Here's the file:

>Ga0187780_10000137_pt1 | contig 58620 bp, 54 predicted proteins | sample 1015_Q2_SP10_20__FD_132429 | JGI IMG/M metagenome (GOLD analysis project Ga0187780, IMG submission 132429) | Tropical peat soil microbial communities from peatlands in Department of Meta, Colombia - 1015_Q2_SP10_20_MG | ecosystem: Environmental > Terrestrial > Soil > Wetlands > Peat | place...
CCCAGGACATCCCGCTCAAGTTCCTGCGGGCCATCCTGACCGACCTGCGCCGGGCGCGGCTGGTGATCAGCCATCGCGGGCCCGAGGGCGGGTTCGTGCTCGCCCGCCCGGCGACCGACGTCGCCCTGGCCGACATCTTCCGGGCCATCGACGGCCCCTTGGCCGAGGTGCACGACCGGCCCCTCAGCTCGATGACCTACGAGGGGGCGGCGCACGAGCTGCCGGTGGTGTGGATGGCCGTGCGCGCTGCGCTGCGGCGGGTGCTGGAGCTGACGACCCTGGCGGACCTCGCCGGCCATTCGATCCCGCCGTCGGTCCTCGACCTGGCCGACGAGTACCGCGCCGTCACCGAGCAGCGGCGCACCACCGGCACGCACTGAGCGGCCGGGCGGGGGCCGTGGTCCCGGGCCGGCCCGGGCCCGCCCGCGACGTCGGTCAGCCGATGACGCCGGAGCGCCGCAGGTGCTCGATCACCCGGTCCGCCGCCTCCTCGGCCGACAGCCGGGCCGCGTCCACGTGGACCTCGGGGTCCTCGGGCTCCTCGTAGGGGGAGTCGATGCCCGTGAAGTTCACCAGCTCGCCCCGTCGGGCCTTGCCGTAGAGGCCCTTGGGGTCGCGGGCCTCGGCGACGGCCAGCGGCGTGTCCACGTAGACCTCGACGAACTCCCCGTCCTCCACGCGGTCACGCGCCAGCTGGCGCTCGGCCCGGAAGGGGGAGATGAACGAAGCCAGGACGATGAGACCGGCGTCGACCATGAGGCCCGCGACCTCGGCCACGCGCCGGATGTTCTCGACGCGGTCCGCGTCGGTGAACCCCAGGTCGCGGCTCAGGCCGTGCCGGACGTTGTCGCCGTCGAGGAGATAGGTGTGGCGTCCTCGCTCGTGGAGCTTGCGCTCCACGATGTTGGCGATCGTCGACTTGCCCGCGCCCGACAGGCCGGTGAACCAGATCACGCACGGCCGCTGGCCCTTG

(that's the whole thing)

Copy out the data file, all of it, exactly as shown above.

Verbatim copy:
>Ga0187780_10000137_pt1 | contig 58620 bp, 54 predicted proteins | sample 1015_Q2_SP10_20__FD_132429 | JGI IMG/M metagenome (GOLD analysis project Ga0187780, IMG submission 132429) | Tropical peat soil microbial communities from peatlands in Department of Meta, Colombia - 1015_Q2_SP10_20_MG | ecosystem: Environmental > Terrestrial > Soil > Wetlands > Peat | place...
CCCAGGACATCCCGCTCAAGTTCCTGCGGGCCATCCTGACCGACCTGCGCCGGGCGCGGCTGGTGATCAGCCATCGCGGGCCCGAGGGCGGGTTCGTGCTCGCCCGCCCGGCGACCGACGTCGCCCTGGCCGACATCTTCCGGGCCATCGACGGCCCCTTGGCCGAGGTGCACGACCGGCCCCTCAGCTCGATGACCTACGAGGGGGCGGCGCACGAGCTGCCGGTGGTGTGGATGGCCGTGCGCGCTGCGCTGCGGCGGGTGCTGGAGCTGACGACCCTGGCGGACCTCGCCGGCCATTCGATCCCGCCGTCGGTCCTCGACCTGGCCGACGAGTACCGCGCCGTCACCGAGCAGCGGCGCACCACCGGCACGCACTGAGCGGCCGGGCGGGGGCCGTGGTCCCGGGCCGGCCCGGGCCCGCCCGCGACGTCGGTCAGCCGATGACGCCGGAGCGCCGCAGGTGCTCGATCACCCGGTCCGCCGCCTCCTCGGCCGACAGCCGGGCCGCGTCCACGTGGACCTCGGGGTCCTCGGGCTCCTCGTAGGGGGAGTCGATGCCCGTGAAGTTCACCAGCTCGCCCCGTCGGGCCTTGCCGTAGAGGCCCTTGGGGTCGCGGGCCTCGGCGACGGCCAGCGGCGTGTCCACGTAGACCTCGACGAACTCCCCGTCCTCCACGCGGTCACGCGCCAGCTGGCGCTCGGCCCGGAAGGGGGAGATGAACGAAGCCAGGACGATGAGACCGGCGTCGACCATGAGGCCCGCGACCTCGGCCACGCGCCGGATGTTCTCGACGCGGTCCGCGTCGGTGAACCCCAGGTCGCGGCTCAGGCCGTGCCGGACGTTGTCGCCGTCGAGGAGATAGGTGTGGCGTCCTCGCTCGTGGAGCTTGCGCTCCACGATGTTGGCGATCGTCGACTTGCCCGCGCCCGACAGGCCGGTGAACCAGATCACGCACGGCCGCTGGCCCTTG